Ah, Uma. Those solemn eyes. That delicious mystique. That bulging belly!

If 28-year-old Uma Thurman seemed lit from within before her pregnancy, these days the actress is glowing like a klieg light. She's serene, settled, stunning."I'm just having a child!" she says, mockingly. "Everyone does it. It's a very natural thing to do."

The mother-to-be, who has launched an endless stream of gossip, pads over to a hotel sofa, shucks off her sensible leather moccasins and puts up those aching feet. Then, with a sliver of a smile worthy of Mona Lisa, she cocks her head as if to ask: Now, what's all this fuss about?

"I'm having a wonderful time, you know?" she says. "I was really ready for this life-change. I was getting a little bit lost in my professional life. You know, change is usually preceded by some kind of drift."

Now, she says, "I'm looking forward to meeting my baby."

All sorts of good things are happening to Thurman these days. In addition to the baby, due to arrive in July, she has two major movies - "Les Miserables," which recently opened, and "The Avengers," opening in August. Plus, of course, she's madly, deeply in love with actor Ethan Hawke, whom she married last week.

When Thurman first burst onto the Hollywood scene in the late 1980s, the former model was quickly thrust into a raft of provocative, sexually charged roles.

Her major screen debut in 1989 set the pace: As the goddess Venus in Terry Gilliam's "The Adventures of Baron Munchausen," Thurman rose out of the sea on a seashell.

A year later she played a 15-year-old convent-raised virgin who was all too easily seduced by the predatory John Malkovich in "Dangerous Liaisons."

That same year Thurman took on the role of author Henry Miller's combustible, bisexual wife in "Henry and June." While not a hit, the film's frank sexual themes provoked an uproar, earning it the industry's first NC-17 rating.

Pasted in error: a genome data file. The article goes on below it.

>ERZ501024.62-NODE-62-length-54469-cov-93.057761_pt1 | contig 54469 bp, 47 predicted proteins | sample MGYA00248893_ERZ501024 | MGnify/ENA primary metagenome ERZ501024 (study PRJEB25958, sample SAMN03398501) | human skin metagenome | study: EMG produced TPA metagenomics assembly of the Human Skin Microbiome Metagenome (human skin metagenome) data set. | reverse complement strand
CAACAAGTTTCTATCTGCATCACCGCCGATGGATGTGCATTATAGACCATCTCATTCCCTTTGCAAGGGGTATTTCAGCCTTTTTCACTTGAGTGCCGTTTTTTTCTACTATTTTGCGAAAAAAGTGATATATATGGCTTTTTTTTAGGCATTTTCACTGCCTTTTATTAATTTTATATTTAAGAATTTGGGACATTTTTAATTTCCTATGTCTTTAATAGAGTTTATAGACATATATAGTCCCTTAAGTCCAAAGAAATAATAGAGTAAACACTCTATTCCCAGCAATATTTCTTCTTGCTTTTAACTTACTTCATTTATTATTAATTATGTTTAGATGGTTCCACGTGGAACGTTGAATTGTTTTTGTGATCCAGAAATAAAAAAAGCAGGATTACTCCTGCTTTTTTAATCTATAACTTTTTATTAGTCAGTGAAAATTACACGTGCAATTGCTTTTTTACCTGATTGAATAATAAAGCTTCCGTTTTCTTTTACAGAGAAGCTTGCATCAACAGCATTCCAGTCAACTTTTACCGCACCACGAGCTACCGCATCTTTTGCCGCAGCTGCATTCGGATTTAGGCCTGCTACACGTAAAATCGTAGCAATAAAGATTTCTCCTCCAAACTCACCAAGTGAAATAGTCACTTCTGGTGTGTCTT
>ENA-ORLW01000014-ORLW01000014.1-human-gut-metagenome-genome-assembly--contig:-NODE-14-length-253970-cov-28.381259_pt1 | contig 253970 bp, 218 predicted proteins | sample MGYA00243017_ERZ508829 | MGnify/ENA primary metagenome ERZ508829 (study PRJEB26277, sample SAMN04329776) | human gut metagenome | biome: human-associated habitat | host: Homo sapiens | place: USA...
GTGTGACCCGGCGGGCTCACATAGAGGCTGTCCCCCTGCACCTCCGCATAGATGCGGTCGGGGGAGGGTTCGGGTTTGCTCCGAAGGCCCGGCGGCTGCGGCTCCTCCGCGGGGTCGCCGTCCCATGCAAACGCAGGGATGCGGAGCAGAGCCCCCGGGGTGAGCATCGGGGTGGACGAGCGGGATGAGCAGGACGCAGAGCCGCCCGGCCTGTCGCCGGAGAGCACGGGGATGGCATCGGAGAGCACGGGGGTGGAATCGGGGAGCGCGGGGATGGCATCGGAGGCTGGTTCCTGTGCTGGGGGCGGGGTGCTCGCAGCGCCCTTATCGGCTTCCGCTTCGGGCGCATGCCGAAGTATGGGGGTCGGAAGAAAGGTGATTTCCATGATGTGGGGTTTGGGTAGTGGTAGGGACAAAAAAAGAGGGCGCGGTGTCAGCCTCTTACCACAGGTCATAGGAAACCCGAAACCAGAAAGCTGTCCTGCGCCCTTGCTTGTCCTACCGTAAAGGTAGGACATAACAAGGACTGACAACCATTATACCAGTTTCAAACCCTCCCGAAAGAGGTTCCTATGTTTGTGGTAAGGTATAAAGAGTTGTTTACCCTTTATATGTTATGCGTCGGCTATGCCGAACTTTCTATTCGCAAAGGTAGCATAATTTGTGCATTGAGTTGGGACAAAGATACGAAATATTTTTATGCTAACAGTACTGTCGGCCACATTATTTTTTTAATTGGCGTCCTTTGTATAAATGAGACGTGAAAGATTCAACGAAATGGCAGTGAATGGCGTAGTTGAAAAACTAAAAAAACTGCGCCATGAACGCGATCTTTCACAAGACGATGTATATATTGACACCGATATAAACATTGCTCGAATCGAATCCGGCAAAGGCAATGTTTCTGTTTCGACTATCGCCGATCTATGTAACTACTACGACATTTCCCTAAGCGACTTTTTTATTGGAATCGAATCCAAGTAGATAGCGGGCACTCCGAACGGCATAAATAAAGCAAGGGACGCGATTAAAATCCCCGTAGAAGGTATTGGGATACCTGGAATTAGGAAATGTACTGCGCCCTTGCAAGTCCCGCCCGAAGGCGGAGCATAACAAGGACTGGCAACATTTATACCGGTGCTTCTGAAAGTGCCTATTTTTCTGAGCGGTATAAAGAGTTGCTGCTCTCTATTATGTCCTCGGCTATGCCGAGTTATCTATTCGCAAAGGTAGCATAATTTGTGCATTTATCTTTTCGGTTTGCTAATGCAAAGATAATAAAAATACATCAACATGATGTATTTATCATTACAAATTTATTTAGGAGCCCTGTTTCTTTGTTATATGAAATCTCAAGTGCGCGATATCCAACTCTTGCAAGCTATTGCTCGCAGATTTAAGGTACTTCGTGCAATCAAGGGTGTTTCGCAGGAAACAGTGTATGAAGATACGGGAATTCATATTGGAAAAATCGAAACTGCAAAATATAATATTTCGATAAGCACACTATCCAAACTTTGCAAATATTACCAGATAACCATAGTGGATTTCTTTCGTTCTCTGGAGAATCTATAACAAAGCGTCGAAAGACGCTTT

Soon dubbed America's No. 1 art-house sex symbol, Thurman was compared to Lauren Bacall and Marlene Dietrich.

"I was always resistant to the bombshell stuff when I was younger," she says. "By the time I got over that, I stopped caring. I stopped being oppressed by what other people saw."

Up close, Thurman is a swan of a woman with wide-set blue eyes, an inviting throat and slender lips. Her face is flawless, as if only the finest items had been selected from a supermodel Identikit and then slapped together.

The effect is strangely exquisite: "Her screen presence is electrifying," says "The Avengers" director Jeremiah Chechik, who tested Gwyneth Paltrow and Nicole Kidman for the part of the catsuit-clad Emma Peel before deciding on Thurman.

"I wanted somebody smart and sexy who would be able to deliver a certain modern sensibility," he says. "That's Uma. She is both quirky and odd, funny and interesting."

In other words, a lot like her career. Until her hair-raising turn as an unpredictable moll in "Pulp Fiction," Thurman had never starred in a huge hit.

Instead, Thurman has sought out more offbeat fare like the bizarre "Even Cowgirls Get the Blues," the gentle "A Month by the Lake," and the mockingly ironic "The Truth About Cats and Dogs."

"She is very brave," says Billie August, the director of "Les Miserables." "Uma's very courageous. She's taken a lot of risks."

"I'm a deeply ingrained, contradictory person," Thurman says, shaking her long, blond hair.

Thurman has been underestimated before. Several years ago, director Brian De Palma turned her down for the lead role in "The Bonfire of the Vanities," claiming she lacked the skills of a natural comedian.

Challenged - "I kept saying, `What is it that I'm not doing?' " - Thurman rose to the bait. Her Academy Award nomination for "Pulp Fiction" was a personal victory.

Now, Thurman - whose Buddhist name Uma means Bestower of Blessings - is awaiting her newest challenge.

"Ethan and I have never wanted to provoke attention," she says, smiling. "Now, having a baby promotes interest. There's nothing I can do but we don't try to stir it up around us. We do what we want.

"I'm glad I'm doing it now. I'm glad I didn't wait. As usual, I'm living my life at my own pace."